One should never be surprised, I suppose, at the capacity of elected
Republicans, at least those who infest the U.S. Congress, not only to
fail to do the right thing, but to do the wrong thing in a particularly
inept and politically self-defeating fashion. So the news that House
Republican leaders are ready to announce in advance that they have no
stomach for pushing the only sensible and politically promising proposal
they’ve come up with in the last two years, while dismaying enough, was
almost predictable.

The news from the Washington Post was that less than a month after
vowing to make a 10 percent across-the-board tax cut the centerpiece of
their agenda this session, even to the point of welcoming a
confrontation with President Clinton on the issue, the leadership is
ready to abandon the fight “because of stiff opposition within their own
ranks.” Instead, GOP leaders including the sometimes reliable Dick
Armey, say they will be content to push for scaling back the “marriage
penalty” and pushing for “other targeted tax relief more in line with
Clinton’s approach.”

As an aide to House Speaker Dennis Hastert put it to the Post, “Our
enthusiasm is tempered by the reality of how hard it is to get it all

Well, duh!

The confusions here are manifold, starting with a complete
misunderstanding of whether the goal is to get something — anything —
passed as legislation and signed by the president so the
inside-the-Beltway media will view them as responsible and “growing,” or
to win the larger political battle so as to set the stage for future
victories on policy issues worth struggling over, like actually reducing
the size, scope and cost of government.

Few sensible people expected a 10 percent across-the-board tax cut to
be signed into law with an unrepentant Democrat who has survived an
impeachment attempt in the White House. The point of making it the
center of a Republican agenda was that it was a
simple-easy-to-understand reform that would benefit every taxpayer (not
just “the rich”) and would create a clear and understandable
differentiation between Republicans and Democrats. A Republican Party
that pushed for tax cuts and was willing to dare a Democratic president
to veto them just might strike a few more voters as worthy of a ballot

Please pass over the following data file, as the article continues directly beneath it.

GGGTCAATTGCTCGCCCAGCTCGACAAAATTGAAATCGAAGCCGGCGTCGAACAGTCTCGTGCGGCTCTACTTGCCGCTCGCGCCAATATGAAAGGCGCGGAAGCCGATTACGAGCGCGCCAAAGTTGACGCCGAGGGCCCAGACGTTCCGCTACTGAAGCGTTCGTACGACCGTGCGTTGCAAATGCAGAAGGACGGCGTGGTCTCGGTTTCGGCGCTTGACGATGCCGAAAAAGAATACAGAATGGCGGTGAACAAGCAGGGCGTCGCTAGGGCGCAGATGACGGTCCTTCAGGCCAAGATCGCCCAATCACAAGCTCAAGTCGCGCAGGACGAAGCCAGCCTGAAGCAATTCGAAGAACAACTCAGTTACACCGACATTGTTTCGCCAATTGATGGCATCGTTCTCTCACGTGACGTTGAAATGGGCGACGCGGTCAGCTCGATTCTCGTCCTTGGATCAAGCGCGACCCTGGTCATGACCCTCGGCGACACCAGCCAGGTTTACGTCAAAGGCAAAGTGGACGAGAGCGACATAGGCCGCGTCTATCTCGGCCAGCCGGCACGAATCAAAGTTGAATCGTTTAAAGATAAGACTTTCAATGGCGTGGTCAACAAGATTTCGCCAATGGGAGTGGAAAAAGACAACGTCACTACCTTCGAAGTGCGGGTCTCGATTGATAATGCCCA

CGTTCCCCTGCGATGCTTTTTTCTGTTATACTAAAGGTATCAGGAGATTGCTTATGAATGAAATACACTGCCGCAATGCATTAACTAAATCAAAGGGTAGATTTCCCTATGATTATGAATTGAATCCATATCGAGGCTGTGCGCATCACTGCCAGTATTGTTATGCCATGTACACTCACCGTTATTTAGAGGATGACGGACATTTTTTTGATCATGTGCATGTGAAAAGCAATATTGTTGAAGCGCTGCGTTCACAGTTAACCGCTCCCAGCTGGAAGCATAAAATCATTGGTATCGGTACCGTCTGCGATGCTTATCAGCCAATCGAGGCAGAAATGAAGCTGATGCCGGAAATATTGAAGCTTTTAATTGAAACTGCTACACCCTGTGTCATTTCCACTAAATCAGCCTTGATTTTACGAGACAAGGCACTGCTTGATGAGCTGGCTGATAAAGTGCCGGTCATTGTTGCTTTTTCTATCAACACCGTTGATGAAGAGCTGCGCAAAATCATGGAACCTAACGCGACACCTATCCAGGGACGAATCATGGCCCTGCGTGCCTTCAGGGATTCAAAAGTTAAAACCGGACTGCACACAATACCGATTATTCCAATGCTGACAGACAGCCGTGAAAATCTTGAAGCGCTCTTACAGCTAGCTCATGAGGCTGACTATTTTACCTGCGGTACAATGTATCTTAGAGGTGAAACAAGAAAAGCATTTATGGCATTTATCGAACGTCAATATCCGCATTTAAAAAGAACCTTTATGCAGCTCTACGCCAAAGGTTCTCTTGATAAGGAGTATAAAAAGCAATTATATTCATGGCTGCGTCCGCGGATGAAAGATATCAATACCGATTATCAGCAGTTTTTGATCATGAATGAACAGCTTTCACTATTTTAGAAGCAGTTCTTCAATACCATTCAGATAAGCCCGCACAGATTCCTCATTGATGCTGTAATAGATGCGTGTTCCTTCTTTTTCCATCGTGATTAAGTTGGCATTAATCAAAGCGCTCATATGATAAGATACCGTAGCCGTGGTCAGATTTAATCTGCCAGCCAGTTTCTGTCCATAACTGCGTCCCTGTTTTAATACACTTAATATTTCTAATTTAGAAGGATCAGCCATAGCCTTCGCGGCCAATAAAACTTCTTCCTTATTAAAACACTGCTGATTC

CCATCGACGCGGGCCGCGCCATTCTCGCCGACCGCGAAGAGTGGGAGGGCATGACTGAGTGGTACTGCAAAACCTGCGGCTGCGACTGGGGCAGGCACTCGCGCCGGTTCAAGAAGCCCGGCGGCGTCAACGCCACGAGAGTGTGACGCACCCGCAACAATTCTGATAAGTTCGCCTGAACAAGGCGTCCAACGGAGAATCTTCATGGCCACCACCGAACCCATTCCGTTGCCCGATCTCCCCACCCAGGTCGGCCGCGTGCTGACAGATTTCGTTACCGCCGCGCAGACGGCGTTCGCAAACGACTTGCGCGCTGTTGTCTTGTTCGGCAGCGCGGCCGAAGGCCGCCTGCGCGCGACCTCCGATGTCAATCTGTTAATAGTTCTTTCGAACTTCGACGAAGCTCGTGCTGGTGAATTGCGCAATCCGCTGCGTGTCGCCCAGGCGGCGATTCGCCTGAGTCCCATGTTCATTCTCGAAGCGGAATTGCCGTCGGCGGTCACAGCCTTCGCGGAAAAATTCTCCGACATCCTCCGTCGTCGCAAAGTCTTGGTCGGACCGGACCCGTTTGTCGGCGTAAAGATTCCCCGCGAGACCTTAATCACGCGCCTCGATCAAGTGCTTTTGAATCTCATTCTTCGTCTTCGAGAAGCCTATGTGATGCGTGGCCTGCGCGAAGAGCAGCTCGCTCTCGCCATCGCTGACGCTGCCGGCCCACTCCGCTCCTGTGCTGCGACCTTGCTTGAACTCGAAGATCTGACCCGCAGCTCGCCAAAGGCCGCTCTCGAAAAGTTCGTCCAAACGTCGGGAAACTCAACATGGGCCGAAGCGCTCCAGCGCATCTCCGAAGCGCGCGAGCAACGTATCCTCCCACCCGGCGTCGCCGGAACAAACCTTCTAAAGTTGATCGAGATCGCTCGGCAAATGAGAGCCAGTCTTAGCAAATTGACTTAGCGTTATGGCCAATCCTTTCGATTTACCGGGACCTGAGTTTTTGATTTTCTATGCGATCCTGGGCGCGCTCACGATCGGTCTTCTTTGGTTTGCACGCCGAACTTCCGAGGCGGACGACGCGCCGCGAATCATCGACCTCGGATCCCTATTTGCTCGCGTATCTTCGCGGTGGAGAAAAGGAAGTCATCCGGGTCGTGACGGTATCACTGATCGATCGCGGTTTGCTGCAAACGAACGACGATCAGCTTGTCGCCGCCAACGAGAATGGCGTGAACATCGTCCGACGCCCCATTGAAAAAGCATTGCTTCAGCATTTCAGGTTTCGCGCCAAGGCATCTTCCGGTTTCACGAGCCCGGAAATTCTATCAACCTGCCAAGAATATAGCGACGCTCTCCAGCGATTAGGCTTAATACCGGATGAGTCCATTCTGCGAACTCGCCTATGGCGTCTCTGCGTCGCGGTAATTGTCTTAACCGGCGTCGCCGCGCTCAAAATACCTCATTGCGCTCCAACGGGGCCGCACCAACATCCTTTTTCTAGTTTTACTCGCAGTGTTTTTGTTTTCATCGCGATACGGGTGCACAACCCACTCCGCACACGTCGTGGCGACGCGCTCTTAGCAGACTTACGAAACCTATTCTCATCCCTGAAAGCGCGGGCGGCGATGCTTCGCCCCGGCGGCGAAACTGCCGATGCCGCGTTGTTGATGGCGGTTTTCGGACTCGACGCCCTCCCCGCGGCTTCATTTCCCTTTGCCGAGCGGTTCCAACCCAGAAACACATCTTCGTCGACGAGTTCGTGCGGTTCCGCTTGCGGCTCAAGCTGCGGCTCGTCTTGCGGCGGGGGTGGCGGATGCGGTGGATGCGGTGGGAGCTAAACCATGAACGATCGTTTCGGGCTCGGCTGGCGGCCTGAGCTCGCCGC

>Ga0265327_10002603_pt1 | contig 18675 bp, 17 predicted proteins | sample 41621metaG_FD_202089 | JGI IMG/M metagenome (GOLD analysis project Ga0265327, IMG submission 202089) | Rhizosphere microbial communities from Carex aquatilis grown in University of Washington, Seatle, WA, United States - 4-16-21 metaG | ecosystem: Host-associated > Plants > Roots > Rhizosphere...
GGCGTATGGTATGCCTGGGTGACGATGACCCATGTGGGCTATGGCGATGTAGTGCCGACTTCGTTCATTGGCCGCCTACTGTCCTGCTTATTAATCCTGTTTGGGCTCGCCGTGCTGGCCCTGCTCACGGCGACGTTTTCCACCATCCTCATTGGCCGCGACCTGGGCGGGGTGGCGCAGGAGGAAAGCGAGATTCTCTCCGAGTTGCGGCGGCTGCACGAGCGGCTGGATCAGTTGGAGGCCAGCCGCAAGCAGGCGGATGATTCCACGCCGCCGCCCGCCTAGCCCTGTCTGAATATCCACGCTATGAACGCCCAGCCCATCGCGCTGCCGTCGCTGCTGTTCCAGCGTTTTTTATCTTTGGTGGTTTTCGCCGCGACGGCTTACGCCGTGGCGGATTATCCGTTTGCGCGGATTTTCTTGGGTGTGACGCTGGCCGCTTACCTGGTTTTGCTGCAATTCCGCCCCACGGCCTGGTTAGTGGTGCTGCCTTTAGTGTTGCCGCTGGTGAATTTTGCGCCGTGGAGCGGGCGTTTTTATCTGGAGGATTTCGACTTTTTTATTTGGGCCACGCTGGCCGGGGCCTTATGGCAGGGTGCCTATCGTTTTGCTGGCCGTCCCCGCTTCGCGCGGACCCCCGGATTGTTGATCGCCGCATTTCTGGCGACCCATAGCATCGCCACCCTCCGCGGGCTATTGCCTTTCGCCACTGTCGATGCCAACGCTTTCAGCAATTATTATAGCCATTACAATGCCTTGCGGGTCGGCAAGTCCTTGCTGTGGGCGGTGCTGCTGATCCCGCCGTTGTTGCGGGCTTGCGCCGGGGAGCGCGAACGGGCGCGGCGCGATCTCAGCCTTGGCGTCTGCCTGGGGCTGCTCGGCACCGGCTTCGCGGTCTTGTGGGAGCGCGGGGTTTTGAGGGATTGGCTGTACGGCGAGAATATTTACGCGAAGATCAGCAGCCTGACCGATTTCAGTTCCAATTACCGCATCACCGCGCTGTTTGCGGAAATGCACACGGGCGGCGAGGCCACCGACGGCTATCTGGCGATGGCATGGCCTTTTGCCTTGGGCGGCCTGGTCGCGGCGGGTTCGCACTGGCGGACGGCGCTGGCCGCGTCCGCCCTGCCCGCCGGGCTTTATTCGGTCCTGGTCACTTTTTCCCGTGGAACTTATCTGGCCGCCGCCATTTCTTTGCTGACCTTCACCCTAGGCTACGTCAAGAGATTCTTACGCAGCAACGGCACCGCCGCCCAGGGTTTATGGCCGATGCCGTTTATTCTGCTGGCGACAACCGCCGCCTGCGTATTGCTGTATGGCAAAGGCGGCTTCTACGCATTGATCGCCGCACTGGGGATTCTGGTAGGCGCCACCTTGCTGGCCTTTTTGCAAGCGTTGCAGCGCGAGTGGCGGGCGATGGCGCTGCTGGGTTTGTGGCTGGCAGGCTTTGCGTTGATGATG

in 2000. A party unwilling to make the effort would be less likely to
attract support.

Furthermore, the only appropriate response to a disgraced and
(even if unconvicted and unremoved) president — the only response that
would validate the House’s decision to impeach as something more
substantial than partisan game-playing — would be to ignore the
president and refuse to pass or consider seriously any of his
initiatives. In the old days, in religious communities they called it
shunning. It wouldn’t have to involve name-calling or even a hint of
incivility, but simply demonstrating, by declining to take the president
seriously as a player worthy of attention that the decision to impeach
was not a joke or a partisan ploy but a serious effort to rein in
lawbreaking and abuse of power. If the president really was and is a
lawbreaking power abuser, how can the House be eager to play ball with

If the Republicans had a shred of self-respect or confidence in the
correctness of their purported cause, of course, it wouldn’t be. And
with the Juanita Broaddrick story (finally) slipped into the political
ether by a “mainstream” media source (NBC), it should have been
relatively simple for the Republicans simply to stay with a modest but
identifiably Republican agenda of tax cuts, letting the independent
counsel law lapse, asking pointed questions about putting U.S. troops
into places like Kosovo under foreign command, and burnishing persistent
rhetoric about smaller government with a few minor concrete
accomplishments in regulatory reform. They wouldn’t even have to say out
loud that they don’t consider the president a serious player in policy
matters. They could let their actions demonstrate it, and in the process
build a modest record that clearly differentiates them from Democrats on
which to run in 2000.

Instead, in the wake of a brief, shining impeachment moment nobody
expected to succeed, they seem to have reverted to Beltway conventional
wisdom that the only political accomplishment voters respect is a lot of
legislation — not laws repealed, but laws passed — achieved by
horse-trading and compromise. And they don’t even do that well.

Any self-respecting labor leader looking at a bargaining session in
which he realistically expects to get a dollar-an-hour raise will
announce that he is demanding three bucks and that anything less is
taking food from the mouths of starving children. If he emerges from the
bargaining with a $1.25 raise, he won’t announce that it’s better than
he expected, he’ll complain bitterly that greedy management pushed him
to the wall and should expect an even tougher session next time.

Congressional Republicans, by contrast, calculate what they’re likely
to get after all the compromises, downgrade it by a media criticism
factor, then announce it as their opening bid. They may complain after
they’re forced to compromise even further from what they say they really
want, but they never learn. Never.

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